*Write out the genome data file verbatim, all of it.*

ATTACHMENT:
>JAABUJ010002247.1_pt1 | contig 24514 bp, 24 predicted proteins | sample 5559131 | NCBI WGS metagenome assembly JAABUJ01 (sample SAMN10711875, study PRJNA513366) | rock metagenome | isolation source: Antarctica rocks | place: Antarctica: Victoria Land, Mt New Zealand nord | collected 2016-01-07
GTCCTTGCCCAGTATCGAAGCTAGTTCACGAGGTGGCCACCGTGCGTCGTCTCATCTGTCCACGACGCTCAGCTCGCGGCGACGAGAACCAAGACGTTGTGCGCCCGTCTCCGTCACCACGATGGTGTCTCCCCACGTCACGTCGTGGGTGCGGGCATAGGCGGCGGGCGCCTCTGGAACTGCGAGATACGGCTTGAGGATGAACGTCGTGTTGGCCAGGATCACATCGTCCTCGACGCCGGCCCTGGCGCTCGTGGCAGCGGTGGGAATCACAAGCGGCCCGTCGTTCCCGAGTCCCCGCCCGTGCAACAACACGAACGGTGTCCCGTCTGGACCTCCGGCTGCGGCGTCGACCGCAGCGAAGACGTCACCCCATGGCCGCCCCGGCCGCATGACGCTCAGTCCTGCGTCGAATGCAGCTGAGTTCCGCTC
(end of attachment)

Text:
>JAABUJ010002247.1_pt1 | contig 24514 bp, 24 predicted proteins | sample 5559131 | NCBI WGS metagenome assembly JAABUJ01 (sample SAMN10711875, study PRJNA513366) | rock metagenome | isolation source: Antarctica rocks | place: Antarctica: Victoria Land, Mt New Zealand nord | collected 2016-01-07
GTCCTTGCCCAGTATCGAAGCTAGTTCACGAGGTGGCCACCGTGCGTCGTCTCATCTGTCCACGACGCTCAGCTCGCGGCGACGAGAACCAAGACGTTGTGCGCCCGTCTCCGTCACCACGATGGTGTCTCCCCACGTCACGTCGTGGGTGCGGGCATAGGCGGCGGGCGCCTCTGGAACTGCGAGATACGGCTTGAGGATGAACGTCGTGTTGGCCAGGATCACATCGTCCTCGACGCCGGCCCTGGCGCTCGTGGCAGCGGTGGGAATCACAAGCGGCCCGTCGTTCCCGAGTCCCCGCCCGTGCAACAACACGAACGGTGTCCCGTCTGGACCTCCGGCTGCGGCGTCGACCGCAGCGAAGACGTCACCCCATGGCCGCCCCGGCCGCATGACGCTCAGTCCTGCGTCGAATGCAGCTGAGTTCCGCTC